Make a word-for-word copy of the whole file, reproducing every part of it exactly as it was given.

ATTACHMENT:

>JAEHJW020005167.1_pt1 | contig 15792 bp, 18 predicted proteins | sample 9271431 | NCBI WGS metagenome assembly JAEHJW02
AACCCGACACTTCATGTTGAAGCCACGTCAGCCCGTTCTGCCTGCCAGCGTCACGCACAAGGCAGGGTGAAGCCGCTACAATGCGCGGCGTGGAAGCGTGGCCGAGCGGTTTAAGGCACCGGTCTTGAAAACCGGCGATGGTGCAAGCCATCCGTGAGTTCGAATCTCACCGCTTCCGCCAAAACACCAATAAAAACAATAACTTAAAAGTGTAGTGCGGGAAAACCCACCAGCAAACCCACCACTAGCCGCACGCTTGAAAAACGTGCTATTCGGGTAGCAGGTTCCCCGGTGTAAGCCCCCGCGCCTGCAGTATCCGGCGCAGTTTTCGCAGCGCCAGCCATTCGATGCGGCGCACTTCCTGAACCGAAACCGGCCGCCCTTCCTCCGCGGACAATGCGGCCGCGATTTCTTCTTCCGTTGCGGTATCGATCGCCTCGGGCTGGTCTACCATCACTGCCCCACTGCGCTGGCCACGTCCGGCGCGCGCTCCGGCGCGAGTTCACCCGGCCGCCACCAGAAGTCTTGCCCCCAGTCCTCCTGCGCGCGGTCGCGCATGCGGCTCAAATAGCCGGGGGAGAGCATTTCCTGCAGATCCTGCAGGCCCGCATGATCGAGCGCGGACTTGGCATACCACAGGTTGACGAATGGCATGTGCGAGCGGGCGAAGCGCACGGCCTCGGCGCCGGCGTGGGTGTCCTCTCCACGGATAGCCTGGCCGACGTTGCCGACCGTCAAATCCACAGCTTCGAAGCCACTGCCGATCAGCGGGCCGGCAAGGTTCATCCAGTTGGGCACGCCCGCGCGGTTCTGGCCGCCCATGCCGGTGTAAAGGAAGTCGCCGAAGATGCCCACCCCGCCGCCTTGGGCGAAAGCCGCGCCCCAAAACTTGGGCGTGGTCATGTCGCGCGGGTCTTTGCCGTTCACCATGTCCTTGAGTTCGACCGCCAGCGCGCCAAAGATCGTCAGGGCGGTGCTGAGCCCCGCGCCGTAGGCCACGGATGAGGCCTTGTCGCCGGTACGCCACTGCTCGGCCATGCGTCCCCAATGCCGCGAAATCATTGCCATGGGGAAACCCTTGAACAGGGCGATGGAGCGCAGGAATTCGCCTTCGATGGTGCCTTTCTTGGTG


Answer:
>JAEHJW020005167.1_pt1 | contig 15792 bp, 18 predicted proteins | sample 9271431 | NCBI WGS metagenome assembly JAEHJW02
AACCCGACACTTCATGTTGAAGCCACGTCAGCCCGTTCTGCCTGCCAGCGTCACGCACAAGGCAGGGTGAAGCCGCTACAATGCGCGGCGTGGAAGCGTGGCCGAGCGGTTTAAGGCACCGGTCTTGAAAACCGGCGATGGTGCAAGCCATCCGTGAGTTCGAATCTCACCGCTTCCGCCAAAACACCAATAAAAACAATAACTTAAAAGTGTAGTGCGGGAAAACCCACCAGCAAACCCACCACTAGCCGCACGCTTGAAAAACGTGCTATTCGGGTAGCAGGTTCCCCGGTGTAAGCCCCCGCGCCTGCAGTATCCGGCGCAGTTTTCGCAGCGCCAGCCATTCGATGCGGCGCACTTCCTGAACCGAAACCGGCCGCCCTTCCTCCGCGGACAATGCGGCCGCGATTTCTTCTTCCGTTGCGGTATCGATCGCCTCGGGCTGGTCTACCATCACTGCCCCACTGCGCTGGCCACGTCCGGCGCGCGCTCCGGCGCGAGTTCACCCGGCCGCCACCAGAAGTCTTGCCCCCAGTCCTCCTGCGCGCGGTCGCGCATGCGGCTCAAATAGCCGGGGGAGAGCATTTCCTGCAGATCCTGCAGGCCCGCATGATCGAGCGCGGACTTGGCATACCACAGGTTGACGAATGGCATGTGCGAGCGGGCGAAGCGCACGGCCTCGGCGCCGGCGTGGGTGTCCTCTCCACGGATAGCCTGGCCGACGTTGCCGACCGTCAAATCCACAGCTTCGAAGCCACTGCCGATCAGCGGGCCGGCAAGGTTCATCCAGTTGGGCACGCCCGCGCGGTTCTGGCCGCCCATGCCGGTGTAAAGGAAGTCGCCGAAGATGCCCACCCCGCCGCCTTGGGCGAAAGCCGCGCCCCAAAACTTGGGCGTGGTCATGTCGCGCGGGTCTTTGCCGTTCACCATGTCCTTGAGTTCGACCGCCAGCGCGCCAAAGATCGTCAGGGCGGTGCTGAGCCCCGCGCCGTAGGCCACGGATGAGGCCTTGTCGCCGGTACGCCACTGCTCGGCCATGCGTCCCCAATGCCGCGAAATCATTGCCATGGGGAAACCCTTGAACAGGGCGATGGAGCGCAGGAATTCGCCTTCGATGGTGCCTTTCTTGGTG